- The Proceeding. A first person still has 45 days to start what will now be an action seeking a declaration of infringement in response to an NOA. However, the first person can now assert all claims of any listed patent and the court may order any remedy at law or equity. Like any other action, the proceeding will include full pleadings, discovery and viva voce evidence at trial. The Minister is no longer a party to the proceeding. Parties have a duty to act diligently and reasonably cooperate.
- Where a first person/patentee, having received an NOA, does not start a proceeding within 45 days, they are thereafter prohibited from bringing a subsequent infringement action against the second person, unless they can later establish they lacked a “reasonable basis” for bringing the action at the time.
- The statutory stay prohibiting generic market entry remains capped at 24 months, despite the adoption of more procedural complexity by way of action. Key differences between the current and new regimes are: (i) the first person now has the ability to renounce the stay at the outset (thereby opting out of s. 8 liability); (ii) the stay will be lifted for ineligible patents, but the action itself will not be dismissed on this basis; and (iii) the stay may no longer be shortened or extended on the consent of the parties.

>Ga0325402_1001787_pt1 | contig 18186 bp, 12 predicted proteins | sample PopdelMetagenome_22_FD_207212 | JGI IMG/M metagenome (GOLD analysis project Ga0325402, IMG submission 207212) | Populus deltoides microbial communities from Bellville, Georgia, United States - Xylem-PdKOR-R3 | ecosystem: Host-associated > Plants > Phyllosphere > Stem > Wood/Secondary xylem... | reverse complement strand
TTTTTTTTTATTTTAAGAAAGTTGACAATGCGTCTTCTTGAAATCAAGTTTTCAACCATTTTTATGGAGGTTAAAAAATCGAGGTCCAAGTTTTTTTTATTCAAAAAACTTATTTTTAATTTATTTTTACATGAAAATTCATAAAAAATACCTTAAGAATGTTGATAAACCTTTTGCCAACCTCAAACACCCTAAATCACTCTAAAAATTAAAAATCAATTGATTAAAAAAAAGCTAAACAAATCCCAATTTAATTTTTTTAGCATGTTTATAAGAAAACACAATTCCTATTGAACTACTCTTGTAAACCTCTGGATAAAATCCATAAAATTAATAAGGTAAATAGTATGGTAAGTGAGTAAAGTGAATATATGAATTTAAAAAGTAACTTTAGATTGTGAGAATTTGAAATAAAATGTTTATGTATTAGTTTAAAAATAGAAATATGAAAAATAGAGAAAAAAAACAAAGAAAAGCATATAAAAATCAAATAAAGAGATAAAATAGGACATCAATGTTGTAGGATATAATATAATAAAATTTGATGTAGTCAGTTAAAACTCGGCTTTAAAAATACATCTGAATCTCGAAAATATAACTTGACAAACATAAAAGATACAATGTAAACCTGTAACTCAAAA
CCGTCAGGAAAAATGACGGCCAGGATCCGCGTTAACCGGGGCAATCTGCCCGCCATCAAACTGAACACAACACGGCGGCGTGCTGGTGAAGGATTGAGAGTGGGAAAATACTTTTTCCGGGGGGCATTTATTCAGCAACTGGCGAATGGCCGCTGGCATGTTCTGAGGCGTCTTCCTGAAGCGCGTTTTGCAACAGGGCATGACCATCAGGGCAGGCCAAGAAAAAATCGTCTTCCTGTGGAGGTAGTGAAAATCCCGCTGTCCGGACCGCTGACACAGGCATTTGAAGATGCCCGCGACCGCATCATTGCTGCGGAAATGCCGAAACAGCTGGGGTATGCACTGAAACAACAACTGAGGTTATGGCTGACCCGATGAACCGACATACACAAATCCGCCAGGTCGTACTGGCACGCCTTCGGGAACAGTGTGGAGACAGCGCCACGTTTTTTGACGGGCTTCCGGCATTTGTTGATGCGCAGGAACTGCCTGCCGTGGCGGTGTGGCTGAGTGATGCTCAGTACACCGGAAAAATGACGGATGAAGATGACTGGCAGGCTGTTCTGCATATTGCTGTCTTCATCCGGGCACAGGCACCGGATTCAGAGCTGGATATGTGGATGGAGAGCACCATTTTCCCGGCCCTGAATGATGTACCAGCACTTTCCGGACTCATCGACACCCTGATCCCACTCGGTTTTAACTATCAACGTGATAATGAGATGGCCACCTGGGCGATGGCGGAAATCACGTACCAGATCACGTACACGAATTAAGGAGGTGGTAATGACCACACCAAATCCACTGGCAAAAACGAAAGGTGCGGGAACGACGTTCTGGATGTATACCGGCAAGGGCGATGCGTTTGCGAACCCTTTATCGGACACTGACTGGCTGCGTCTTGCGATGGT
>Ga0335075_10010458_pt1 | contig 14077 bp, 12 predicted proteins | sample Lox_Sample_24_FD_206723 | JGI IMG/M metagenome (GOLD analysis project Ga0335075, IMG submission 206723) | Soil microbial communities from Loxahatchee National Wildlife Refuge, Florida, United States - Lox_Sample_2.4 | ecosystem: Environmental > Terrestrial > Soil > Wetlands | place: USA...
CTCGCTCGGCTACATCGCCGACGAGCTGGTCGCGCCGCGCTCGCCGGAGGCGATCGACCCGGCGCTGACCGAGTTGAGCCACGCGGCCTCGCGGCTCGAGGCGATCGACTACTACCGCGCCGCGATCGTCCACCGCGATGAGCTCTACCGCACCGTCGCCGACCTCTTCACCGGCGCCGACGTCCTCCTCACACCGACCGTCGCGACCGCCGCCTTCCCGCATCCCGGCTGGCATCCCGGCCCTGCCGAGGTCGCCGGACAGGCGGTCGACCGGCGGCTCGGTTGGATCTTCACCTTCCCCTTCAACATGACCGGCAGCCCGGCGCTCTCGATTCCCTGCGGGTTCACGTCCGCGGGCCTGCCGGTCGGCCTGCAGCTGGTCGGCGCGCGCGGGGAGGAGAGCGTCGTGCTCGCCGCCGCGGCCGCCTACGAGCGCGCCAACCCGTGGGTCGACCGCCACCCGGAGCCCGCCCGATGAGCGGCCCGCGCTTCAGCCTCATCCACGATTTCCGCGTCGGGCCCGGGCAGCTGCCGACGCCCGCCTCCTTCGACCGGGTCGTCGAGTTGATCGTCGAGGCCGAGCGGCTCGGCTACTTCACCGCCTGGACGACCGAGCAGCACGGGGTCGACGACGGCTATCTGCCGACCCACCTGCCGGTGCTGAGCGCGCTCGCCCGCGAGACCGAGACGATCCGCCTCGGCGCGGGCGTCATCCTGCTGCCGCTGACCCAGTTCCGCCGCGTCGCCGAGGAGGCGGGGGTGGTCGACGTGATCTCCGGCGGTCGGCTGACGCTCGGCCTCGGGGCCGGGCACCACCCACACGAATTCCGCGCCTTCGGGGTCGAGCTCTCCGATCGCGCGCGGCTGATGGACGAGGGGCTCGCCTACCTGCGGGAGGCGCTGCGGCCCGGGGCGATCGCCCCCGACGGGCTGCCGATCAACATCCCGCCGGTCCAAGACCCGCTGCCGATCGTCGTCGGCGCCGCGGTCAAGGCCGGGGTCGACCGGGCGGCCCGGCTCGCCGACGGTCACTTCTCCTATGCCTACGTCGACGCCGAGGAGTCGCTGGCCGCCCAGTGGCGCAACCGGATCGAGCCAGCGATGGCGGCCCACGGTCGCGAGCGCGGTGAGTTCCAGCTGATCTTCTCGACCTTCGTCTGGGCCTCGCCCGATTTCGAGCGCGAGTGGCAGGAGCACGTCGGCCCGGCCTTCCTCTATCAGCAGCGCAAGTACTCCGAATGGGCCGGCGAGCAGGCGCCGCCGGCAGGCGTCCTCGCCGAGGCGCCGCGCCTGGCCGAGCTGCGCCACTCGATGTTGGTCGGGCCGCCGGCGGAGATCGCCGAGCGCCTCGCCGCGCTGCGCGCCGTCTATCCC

- Motions. Motion rights are provided: (i) for litigants to compel ANDS/ “invention information”; (ii) for litigants on confidentiality of ANDS/“invention information”; (iii) for generics to challenge patent/CSP eligibility for listing on the Patent Register (whereby the Minister will have automatic rights to intervene); (iv) for generics to seek to dismiss action in whole/part for abuse of process (however parties also retain access to Rule 221 motions to strike). Leave to appeal interlocutory orders may be sought with leave to the Federal Court of Appeal in accordance with the Federal Courts Rules.
- Section 8. Generics maintain a right of action under section 8, but under new parameters. The innovator’s liability start date is now stated as the later of (i) date of NOA service; or (ii) date of generic approvability (i.e., “patent hold” date). Start date also remains subject to the court’s discretion. The innovator’s liability end date is no longer stated as “any loss suffered during the period”, but to “any loss suffered after” the start date. The Regulatory Impact Analysis Statement (RIAS) states that generics may “seek compensation for any loss suffered as a result of delayed market entry after the date specified in the proposed Regulations. It would be left to the Court to determine whether the loss is properly recoverable.” Joint and several liability of defendants is also provided for.
- Related rights of action. Innovators also have a new right of action to assert unlisted patents based on NOA service (i.e., quia timet). However, such an action cannot be joined to a listed patent proceeding under the PM(NOC) Regulations until the 24-month stay expires. Generics, having filed an ANDS, are also deemed an “interested person” for purposes of a related patent invalidity action.
- Once in force, the new PM(NOC) Regulations will apply immediately to any matters for which an NOA is served after the coming into force date. The current summary regime will continue to apply to any matter that relates to an NOA served before the coming into force date.
Certificates of Supplementary Protection (“CSP”)